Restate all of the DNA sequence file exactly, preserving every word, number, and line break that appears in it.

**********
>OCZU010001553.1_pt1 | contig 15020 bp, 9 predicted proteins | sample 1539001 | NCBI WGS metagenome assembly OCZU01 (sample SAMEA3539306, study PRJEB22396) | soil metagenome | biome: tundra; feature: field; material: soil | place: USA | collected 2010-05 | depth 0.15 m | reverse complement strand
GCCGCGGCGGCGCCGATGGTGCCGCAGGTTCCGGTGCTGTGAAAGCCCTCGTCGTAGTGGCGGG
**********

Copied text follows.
>OCZU010001553.1_pt1 | contig 15020 bp, 9 predicted proteins | sample 1539001 | NCBI WGS metagenome assembly OCZU01 (sample SAMEA3539306, study PRJEB22396) | soil metagenome | biome: tundra; feature: field; material: soil | place: USA | collected 2010-05 | depth 0.15 m | reverse complement strand
GCCGCGGCGGCGCCGATGGTGCCGCAGGTTCCGGTGCTGTGAAAGCCCTCGTCGTAGTGGCGGG